Pan-African solidarity charity sale in collaboration with La Marocaine des Arts, Casablanca.
At the Tribal Art Fair you can find objects from Oceania, Africa, Asia and North and South America. The exhibition include jewellery, sculptures, textiles, masks, implements and furniture. All objects at the Fair will be judged by experts of that region. This year the fair will be only online. Due to the Covid-19 situation, the fair won’t take place in the Duif in Amsterdam. The fair will open on Thursday 29 October at 3.00 pm and will continue until 1 November 10.00 pm. In between these times you can visit the online fair. Every gallery will show their recent acquisitions on a special website. You can contact the gallery owner directly if you are interested in something. During these days there are also lectures which you can follow from home. Let’s meet at this digital platform and next year again in the Duif!
ART X Lagos is West Africa’s premier international art fair, designed to showcase the best and most innovative contemporary art from the African continent and its Diaspora. Launched in 2016, the art fair has since become a cornerstone of the Lagos art calendar, drawing local patrons and a host of international collectors, curators, and critics annually.
In collaboration with Haus der Kunst in Munich, the Kunstmuseum Bern is mounting a large-scale exhibition of the work of Ghanaian artist El Anatsui. He is arguably Africa’s most renowned contemporary artist and famous for his large sculptures of recycled bottle caps that decorate whole walls like magnificent tapestries. At the same time, the former metal bottle caps of liquor bottles reflect the (post-)colonial relationship between Europe, Africa and the New World. The exhibition focuses on the monumentality of El Anatsui's work and reveals how it developed out of his life-long passion for drawing, his wooden sculptures carved with chainsaws, and the ceramics he produced in the early years of his artistic career.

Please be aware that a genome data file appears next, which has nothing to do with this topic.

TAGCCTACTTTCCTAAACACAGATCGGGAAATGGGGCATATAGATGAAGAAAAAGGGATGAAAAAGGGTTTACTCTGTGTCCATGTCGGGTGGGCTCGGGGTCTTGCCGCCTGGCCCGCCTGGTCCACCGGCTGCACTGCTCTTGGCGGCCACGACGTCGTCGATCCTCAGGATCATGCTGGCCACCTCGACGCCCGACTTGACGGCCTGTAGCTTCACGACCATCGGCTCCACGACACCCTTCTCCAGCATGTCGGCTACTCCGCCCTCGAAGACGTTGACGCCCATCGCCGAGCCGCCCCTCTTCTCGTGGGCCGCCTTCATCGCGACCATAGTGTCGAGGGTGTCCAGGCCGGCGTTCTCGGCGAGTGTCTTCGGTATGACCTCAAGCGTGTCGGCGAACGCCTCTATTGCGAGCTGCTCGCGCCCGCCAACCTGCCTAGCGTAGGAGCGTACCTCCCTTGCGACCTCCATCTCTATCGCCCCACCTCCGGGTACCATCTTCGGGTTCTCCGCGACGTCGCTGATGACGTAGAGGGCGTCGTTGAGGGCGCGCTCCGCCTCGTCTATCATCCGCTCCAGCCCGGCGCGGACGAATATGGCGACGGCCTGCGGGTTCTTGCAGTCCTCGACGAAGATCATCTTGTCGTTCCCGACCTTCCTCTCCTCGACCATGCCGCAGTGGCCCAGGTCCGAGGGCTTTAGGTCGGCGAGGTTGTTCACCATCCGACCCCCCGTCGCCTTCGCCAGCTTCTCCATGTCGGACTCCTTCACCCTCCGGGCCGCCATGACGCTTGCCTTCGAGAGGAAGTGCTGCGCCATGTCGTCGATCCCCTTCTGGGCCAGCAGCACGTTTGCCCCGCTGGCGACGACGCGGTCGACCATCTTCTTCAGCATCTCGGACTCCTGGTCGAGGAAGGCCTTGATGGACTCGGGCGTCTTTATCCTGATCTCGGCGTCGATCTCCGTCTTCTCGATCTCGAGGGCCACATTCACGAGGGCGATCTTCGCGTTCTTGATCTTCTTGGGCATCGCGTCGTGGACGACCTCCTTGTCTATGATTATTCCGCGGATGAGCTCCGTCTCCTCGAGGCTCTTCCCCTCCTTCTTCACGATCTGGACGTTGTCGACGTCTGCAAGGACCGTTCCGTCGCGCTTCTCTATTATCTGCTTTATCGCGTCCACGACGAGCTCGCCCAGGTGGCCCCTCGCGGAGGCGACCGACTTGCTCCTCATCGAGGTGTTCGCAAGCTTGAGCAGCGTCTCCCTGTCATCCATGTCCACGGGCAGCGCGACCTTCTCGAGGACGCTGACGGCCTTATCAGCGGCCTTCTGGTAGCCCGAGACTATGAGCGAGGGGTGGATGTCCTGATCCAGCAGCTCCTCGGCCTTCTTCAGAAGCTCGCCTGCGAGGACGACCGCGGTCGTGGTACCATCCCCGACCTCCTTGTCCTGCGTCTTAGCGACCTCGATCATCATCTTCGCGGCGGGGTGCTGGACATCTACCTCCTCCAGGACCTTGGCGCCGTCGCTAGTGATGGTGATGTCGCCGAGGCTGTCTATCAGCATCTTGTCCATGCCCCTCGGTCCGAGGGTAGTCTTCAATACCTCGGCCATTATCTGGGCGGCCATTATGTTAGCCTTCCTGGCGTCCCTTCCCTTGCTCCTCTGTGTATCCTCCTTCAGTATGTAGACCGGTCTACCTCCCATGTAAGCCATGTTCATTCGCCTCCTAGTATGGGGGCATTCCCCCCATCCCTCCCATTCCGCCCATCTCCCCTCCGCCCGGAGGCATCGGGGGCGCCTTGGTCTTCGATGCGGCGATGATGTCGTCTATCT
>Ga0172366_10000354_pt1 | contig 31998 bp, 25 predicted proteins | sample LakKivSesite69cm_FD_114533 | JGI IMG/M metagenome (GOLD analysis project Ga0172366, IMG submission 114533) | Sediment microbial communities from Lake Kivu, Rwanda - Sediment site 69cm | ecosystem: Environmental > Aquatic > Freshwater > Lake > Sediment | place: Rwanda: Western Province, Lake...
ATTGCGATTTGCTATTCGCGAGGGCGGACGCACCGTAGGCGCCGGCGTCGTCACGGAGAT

African Arts—Global Conversations puts African arts where they rightfully belong: within the global art historical canon. It brings those works into greater, meaningful art historical conversations and critiques previous ways that encyclopedic museums and the field of art have or have not included them. African Arts—Global Conversations presents thirty-three works, including twenty by African artists. Highlights include a celebrated eighteenth-century Kuba sculpture, fourteenth- to sixteenth-century Ethiopian Orthodox processional crosses, and a mid-twentieth-century Sierra Leonean Ordehlay or Jollay society mask. Also featured are recent works by Atta Kwami, Ranti Bam, Magdalene Odundo OBE, and Taiye Idahor, which are paired with artworks by Māori, Seminole, Spanish, American, Huastec, and Korean artists.
Caravans of Gold, Fragments in Time: Art, Culture, and Exchange across Medieval Saharan Africa is the first major exhibition addressing the scope of Saharan trade and the shared history of West Africa, the Middle East, North Africa, and Europe from the eighth to sixteenth centuries. Weaving stories about interconnected histories, the exhibition showcases the objects and ideas that connected at the crossroads of the medieval Sahara and celebrates West Africa’s historic and under-recognised global significance. Presenting more than 250 artworks spanning five centuries and a vast geographic expanse, the exhibition features unprecedented loans from partner institutions in Mali, Morocco, and Nigeria, many of which will be seen in North America for the first time.